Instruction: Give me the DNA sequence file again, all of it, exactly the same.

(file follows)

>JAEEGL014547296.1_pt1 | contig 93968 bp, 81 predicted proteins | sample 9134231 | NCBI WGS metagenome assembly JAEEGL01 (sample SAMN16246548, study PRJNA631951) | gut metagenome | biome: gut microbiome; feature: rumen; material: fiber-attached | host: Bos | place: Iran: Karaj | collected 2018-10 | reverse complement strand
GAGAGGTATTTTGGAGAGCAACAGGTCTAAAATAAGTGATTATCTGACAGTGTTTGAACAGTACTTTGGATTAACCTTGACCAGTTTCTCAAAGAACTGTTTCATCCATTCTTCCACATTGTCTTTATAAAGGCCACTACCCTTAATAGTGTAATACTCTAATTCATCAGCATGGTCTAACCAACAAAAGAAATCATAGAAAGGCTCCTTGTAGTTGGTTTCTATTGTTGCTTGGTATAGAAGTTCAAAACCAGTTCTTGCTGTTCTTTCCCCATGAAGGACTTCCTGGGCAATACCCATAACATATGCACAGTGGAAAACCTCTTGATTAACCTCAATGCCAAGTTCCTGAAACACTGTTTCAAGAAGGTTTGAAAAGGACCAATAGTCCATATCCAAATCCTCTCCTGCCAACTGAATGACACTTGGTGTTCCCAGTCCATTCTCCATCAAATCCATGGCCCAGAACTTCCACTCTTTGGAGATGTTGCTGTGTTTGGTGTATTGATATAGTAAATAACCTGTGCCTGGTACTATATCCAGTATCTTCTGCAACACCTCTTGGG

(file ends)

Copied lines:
>JAEEGL014547296.1_pt1 | contig 93968 bp, 81 predicted proteins | sample 9134231 | NCBI WGS metagenome assembly JAEEGL01 (sample SAMN16246548, study PRJNA631951) | gut metagenome | biome: gut microbiome; feature: rumen; material: fiber-attached | host: Bos | place: Iran: Karaj | collected 2018-10 | reverse complement strand
GAGAGGTATTTTGGAGAGCAACAGGTCTAAAATAAGTGATTATCTGACAGTGTTTGAACAGTACTTTGGATTAACCTTGACCAGTTTCTCAAAGAACTGTTTCATCCATTCTTCCACATTGTCTTTATAAAGGCCACTACCCTTAATAGTGTAATACTCTAATTCATCAGCATGGTCTAACCAACAAAAGAAATCATAGAAAGGCTCCTTGTAGTTGGTTTCTATTGTTGCTTGGTATAGAAGTTCAAAACCAGTTCTTGCTGTTCTTTCCCCATGAAGGACTTCCTGGGCAATACCCATAACATATGCACAGTGGAAAACCTCTTGATTAACCTCAATGCCAAGTTCCTGAAACACTGTTTCAAGAAGGTTTGAAAAGGACCAATAGTCCATATCCAAATCCTCTCCTGCCAACTGAATGACACTTGGTGTTCCCAGTCCATTCTCCATCAAATCCATGGCCCAGAACTTCCACTCTTTGGAGATGTTGCTGTGTTTGGTGTATTGATATAGTAAATAACCTGTGCCTGGTACTATATCCAGTATCTTCTGCAACACCTCTTGGG